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purple tunicates


JPF

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Two words: stay away.

 

Yes, they are very nice looking, but IME, and the experience of many others I have read, they are extremely difficult to keep. I made the newbie mistake of buying a blue (colonial) tunicate at one point, after listening to the lfs guy tell me it would be fine. The next day it went back to the lfs because it had started a rapid decline. I have no idea if it made it at the lfs or not. I do know that they had a similar tunicate in their 180 show tank, and that one looked good for 2-3 weeks and then disappeared, presumably melted down. Now, maybe a purple tunicate is a different beast altogether, but if it's anything like a blue tunicate (and I'm assuming it is), then it's not highly recommended.

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I have numerous purple tunicates in my tank....somewhere. I received three little colonies in my first livestock order (they were a gift from the store) and they have lived thru all kinds of horrors. mine were covered in algae and sadly they fell in the back of the tank so I cannot reach them. I can sort of make out the shape of them thru the cracks in the rock so I know they are there.

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Never bought a tunicate but sure have plenty. They seem to pop up a few months after the liverock goes in. I have them everywhere, blue and white, and they are doing just fine. They are a very basic filter feeder, not far up the evolutionary ladder. If you have feather dusters and they are living and looking healthy, then a tunicate should do fine. They are "bi-valve" creatures but not as complex as a clam. They eat plain old phytoplankton and do not need light. They are as common as pods and should really not be difficult to keep.

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Tunicates are actually chordates, the phylum to which vertebrates belong. They are much more advanced, evolutionarily speaking than any Cnidarian, worm, mollusk, Arthropod or Echinoderm.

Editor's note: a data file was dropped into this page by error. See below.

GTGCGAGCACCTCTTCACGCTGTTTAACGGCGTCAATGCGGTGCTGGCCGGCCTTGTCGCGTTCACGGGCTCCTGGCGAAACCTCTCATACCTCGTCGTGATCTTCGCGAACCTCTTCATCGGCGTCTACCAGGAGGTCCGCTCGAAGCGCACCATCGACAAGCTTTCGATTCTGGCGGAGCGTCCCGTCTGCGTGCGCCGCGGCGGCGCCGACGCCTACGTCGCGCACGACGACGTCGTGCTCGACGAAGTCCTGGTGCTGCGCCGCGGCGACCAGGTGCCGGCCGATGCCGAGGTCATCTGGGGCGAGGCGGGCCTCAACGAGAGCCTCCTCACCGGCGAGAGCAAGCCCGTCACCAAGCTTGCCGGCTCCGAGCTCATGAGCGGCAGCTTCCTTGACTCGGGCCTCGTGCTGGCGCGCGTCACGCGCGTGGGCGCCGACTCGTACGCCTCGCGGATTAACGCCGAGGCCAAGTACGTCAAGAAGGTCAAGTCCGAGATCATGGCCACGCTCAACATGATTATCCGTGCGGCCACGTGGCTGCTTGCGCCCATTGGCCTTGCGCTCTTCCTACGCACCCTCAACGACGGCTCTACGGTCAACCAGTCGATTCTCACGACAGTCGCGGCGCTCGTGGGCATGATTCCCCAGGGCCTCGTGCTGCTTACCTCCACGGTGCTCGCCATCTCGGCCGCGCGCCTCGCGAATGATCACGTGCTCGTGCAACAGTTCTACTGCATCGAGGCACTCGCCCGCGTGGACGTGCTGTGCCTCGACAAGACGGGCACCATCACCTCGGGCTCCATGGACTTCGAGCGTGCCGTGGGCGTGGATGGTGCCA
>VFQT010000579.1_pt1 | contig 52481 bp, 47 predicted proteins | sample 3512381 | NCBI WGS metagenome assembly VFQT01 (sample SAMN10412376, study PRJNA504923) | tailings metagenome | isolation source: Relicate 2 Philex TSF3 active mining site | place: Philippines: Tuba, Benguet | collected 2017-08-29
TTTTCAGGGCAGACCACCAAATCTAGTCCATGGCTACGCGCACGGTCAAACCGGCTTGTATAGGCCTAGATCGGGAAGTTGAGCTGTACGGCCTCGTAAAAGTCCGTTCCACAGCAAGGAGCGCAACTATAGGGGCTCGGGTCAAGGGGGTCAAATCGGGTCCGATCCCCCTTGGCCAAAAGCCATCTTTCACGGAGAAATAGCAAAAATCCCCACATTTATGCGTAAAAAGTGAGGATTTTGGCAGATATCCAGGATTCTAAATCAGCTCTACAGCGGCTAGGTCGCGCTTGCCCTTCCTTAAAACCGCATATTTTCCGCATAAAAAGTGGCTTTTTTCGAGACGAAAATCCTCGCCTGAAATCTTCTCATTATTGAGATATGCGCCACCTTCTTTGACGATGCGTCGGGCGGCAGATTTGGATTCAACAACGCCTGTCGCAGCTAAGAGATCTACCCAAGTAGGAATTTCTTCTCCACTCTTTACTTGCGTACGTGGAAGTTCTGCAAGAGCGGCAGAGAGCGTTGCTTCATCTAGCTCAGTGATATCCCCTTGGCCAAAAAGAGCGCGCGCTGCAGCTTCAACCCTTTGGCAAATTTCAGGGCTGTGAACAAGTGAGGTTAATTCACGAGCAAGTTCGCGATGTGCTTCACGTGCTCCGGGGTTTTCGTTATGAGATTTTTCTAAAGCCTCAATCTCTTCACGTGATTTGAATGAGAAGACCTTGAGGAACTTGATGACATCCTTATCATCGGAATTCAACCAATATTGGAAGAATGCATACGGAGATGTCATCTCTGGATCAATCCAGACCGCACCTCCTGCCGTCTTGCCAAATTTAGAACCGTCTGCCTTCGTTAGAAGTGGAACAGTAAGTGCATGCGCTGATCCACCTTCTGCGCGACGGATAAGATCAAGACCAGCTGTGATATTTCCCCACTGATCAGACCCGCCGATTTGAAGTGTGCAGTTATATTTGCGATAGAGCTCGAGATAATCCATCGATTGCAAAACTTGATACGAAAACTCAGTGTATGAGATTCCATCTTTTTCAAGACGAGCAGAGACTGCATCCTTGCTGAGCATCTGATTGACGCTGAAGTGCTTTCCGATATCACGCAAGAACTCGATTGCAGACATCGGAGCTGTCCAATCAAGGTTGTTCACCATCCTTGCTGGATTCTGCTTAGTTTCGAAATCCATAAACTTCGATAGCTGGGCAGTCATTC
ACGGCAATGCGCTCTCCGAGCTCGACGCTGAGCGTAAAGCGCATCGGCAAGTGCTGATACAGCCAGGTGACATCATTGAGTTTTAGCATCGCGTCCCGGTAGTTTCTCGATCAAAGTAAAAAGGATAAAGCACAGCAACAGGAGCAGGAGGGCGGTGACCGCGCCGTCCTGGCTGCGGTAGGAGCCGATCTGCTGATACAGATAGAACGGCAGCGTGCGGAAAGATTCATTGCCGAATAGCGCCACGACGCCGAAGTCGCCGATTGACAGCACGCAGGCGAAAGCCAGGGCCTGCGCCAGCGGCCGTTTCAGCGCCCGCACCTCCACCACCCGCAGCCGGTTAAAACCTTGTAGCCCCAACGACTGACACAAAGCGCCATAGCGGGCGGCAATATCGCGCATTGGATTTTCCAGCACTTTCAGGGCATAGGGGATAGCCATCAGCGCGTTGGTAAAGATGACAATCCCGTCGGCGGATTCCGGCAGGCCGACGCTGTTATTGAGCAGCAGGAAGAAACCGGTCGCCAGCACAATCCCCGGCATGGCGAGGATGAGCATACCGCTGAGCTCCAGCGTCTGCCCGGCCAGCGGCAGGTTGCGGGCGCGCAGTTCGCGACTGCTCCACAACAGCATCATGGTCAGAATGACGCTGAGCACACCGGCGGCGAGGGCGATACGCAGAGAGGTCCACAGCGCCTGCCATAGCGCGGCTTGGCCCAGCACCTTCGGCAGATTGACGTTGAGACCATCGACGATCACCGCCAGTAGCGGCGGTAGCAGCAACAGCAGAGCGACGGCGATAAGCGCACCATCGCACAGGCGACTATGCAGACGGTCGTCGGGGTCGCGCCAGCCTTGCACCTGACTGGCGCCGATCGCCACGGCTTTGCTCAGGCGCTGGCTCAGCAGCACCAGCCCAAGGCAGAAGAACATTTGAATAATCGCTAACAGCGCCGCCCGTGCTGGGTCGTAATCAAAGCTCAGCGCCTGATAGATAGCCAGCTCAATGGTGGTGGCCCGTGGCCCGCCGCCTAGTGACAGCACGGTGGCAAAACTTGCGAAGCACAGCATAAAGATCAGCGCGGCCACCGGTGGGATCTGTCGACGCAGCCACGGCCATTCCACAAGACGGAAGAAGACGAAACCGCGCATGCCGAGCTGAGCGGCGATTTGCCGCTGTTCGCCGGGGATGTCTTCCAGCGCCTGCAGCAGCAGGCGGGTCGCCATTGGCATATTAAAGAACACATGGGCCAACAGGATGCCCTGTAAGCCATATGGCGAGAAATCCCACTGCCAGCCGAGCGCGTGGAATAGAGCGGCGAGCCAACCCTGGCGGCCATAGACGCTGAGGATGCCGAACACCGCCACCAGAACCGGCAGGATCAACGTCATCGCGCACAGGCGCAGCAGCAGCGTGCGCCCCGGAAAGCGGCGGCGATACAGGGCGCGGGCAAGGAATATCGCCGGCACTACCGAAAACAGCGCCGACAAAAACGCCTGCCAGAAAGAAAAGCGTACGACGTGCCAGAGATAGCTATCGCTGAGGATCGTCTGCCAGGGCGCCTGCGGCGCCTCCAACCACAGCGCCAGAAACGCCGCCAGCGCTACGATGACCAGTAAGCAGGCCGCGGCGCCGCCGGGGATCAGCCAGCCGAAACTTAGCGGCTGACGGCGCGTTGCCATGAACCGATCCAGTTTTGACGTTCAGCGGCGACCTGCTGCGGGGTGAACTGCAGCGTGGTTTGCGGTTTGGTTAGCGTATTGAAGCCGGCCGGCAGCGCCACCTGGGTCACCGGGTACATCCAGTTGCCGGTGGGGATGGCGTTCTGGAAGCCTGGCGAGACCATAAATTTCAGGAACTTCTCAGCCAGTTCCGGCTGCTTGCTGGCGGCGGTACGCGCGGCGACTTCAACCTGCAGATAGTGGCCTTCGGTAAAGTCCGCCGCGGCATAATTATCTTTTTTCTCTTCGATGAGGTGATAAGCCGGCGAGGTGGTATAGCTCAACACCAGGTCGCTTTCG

Some tunicates appear to do well in aquaria, others (including the commonly offered purple ones you speak of) do not. One thing to keep in mind is that many of these have natural life spans of only a few months, and with the filtration most reefers have the planktonic larvae rarely survive to establish new colonies. But if you have no mechanical filtration and don't skim they probably will propogate just fine (again, not the purple ones though).

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I have had no problems with the purple ones but I might just be lucky.

 

Steve, I love the new tag, now all that is missing is an avatar to go with the title. Good to see you have a sense of humor. It's surprising how some people butt heads with ESPI and don't see the humor he mixes in with his sarcastic dribble.

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printerdown01

Like sjpresley said, they are species dependent... It is like asking if sponges are easy to keep. Some keep very well some die off. If your LFS gets them in all the time, just ask about them. I had a tank that used to sprout sea-squirts all the time, and my 12 has had an odd green one for a long time. Keep them OUT of the light!! The will be covered in a thin layer of algae, which will keep them from being able to syphon the water to pull out nutrients. They can also add to your tanks natural filter system, kinda like clams.

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